Insurance Changes Coming
Your ability to earn income is by far your greatest asset and protecting it, is the cornerstone to wealth creation.
As of October 1st this year, there are real changes coming to insurance which will change the way income protection is handled. This follows a review by APRA into the sustainability of insurers.
The bad news: new policies will not be as generous in their payouts or methodology.
The good news: you have time lock in a better policy before the changes take effect.
Below is a very brief explanation of the 4 main changes coming and how they will affect you. Further detail below that, and of course feel free to call if you’re unsure what you need to do.
Income at Risk
APRA Recommendation: benefit payouts should reflect the income earned at the time of the claim
What this means for you: if your income fluctuates and you’re in the unfortunate position of needing to claim when your income is lower, then your payout will reflect your income at that time.
- Current and pre-October 1st policies have friendlier payout determinations such as looking at the best year of the prior two to three years
Income Replacement Ratio
APRA Recommendation: there should be greater incentive to return to work
What this means for you: maximum payouts to reduce to 70% for the first two years and lower thereafter
- Current and pre-October 1st policies have much greater benefits, some allowing the holder to receive greater than 100% of income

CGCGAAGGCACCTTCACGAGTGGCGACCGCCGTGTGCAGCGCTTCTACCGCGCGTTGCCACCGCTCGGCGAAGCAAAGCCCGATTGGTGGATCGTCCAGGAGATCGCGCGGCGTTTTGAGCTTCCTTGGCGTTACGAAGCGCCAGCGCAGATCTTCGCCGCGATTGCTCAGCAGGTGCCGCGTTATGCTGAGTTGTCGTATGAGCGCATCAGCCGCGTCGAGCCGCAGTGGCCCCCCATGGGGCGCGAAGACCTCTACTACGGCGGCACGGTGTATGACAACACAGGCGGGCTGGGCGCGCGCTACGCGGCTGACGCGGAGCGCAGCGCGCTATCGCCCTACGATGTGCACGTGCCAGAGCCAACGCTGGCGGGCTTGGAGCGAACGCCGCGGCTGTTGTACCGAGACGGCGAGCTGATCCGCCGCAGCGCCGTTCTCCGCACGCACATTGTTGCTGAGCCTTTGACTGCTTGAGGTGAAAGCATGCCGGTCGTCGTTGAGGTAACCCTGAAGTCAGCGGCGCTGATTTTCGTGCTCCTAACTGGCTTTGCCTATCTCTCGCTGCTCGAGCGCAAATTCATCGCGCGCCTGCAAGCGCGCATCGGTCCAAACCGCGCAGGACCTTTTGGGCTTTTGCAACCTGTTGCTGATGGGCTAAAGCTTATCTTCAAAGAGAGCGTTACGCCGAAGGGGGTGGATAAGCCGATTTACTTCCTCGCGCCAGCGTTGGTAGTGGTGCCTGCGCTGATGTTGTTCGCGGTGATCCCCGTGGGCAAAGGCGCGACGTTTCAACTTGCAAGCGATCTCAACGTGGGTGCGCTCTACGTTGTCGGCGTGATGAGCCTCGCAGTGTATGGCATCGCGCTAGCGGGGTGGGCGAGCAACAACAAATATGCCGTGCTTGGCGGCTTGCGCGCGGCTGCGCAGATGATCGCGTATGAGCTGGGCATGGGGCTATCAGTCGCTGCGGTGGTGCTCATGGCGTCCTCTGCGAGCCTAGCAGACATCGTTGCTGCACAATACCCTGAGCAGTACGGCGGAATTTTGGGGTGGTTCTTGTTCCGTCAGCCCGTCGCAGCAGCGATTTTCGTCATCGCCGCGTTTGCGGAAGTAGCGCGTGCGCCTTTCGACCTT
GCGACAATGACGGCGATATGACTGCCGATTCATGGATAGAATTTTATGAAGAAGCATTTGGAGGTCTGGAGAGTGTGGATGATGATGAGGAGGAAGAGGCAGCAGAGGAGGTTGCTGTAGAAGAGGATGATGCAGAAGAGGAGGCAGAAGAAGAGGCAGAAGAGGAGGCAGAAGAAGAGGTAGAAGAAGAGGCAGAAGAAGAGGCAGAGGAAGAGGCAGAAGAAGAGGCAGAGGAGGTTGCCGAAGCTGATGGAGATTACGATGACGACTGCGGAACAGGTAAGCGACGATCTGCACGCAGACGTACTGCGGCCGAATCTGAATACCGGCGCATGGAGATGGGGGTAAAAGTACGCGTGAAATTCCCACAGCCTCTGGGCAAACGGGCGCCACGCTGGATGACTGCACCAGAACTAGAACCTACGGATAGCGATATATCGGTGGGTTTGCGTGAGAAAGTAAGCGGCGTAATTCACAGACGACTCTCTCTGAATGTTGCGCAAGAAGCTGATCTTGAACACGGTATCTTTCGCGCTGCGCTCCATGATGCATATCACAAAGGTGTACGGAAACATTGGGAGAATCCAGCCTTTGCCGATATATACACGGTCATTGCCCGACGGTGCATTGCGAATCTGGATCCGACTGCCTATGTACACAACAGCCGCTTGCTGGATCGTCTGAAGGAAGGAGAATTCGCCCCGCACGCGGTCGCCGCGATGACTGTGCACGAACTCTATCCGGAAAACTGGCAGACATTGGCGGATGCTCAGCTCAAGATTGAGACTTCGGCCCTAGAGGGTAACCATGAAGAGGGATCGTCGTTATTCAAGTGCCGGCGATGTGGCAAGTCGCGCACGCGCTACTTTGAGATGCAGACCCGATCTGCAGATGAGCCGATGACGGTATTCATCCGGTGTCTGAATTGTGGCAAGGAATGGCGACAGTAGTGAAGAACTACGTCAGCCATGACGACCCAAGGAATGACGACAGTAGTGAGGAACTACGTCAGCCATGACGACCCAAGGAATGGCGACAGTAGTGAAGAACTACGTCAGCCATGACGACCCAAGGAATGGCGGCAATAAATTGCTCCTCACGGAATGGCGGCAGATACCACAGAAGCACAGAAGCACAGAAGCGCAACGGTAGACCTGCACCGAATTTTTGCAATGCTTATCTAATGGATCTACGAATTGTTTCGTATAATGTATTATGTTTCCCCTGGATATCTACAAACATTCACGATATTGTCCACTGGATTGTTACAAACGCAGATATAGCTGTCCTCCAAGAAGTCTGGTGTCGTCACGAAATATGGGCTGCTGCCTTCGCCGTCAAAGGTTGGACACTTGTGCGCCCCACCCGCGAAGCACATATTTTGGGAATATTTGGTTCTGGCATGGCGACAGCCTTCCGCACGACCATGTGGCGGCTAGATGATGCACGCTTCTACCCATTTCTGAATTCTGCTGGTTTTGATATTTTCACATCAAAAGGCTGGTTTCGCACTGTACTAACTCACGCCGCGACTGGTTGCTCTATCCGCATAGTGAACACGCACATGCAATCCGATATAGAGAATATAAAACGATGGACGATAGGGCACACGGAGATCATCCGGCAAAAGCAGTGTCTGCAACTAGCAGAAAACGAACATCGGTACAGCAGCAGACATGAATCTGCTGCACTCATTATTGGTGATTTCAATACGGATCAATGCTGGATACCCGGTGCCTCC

Policy Contract Term
APRA Recommendation: no need to be ‘guaranteed renewable’
What this means for you: policies may be reviewed every 5 years, and new terms struck based on assessment at that time
- Current and pre-October 1st policies are renewed on the same terms yearly so long as premiums are paid, they won’t alter the policy
APRA Recommendation: reduce the benefit period
What this means for you: you may not be insured until age 65 which is the usual period. Further, your ‘own’ occupation payout will likely change, meaning if you are fit to perform ‘any’ occupation, then your payouts will likely cease.
- Current and pre-October 1st policies include ‘own’ occupation for the entire benefit period, and that period is typically to age 65
Substantial Changes to New Income Protection Policies from October 1, 2021
Following an APRA review of the sustainability of Insurers which commenced in December 2019, there has been a number of changes slated for all Income Protection policies which start after October 1, 2021.
If you’re not much of a reader, at least do yourself a favour and speak to a financial adviser about getting income protection in place now, as the policies won’t improve and certainly think twice about cancelling or replacing a current policy.
Income at Risk
- APRA stated that the benefit payments should be linked closer to the income you are earning at the time of claim. This is in contrast to the more flexible current definitions of indemnity cover, some looking back at the best year of income of the last 2 or 3 which you’d be covered for.
- If you are self employed or income varies greatly, this may adversely affect you as you may not have earnt as much in the past 12 months, despite paying premiums on higher income and expecting as much at claim time.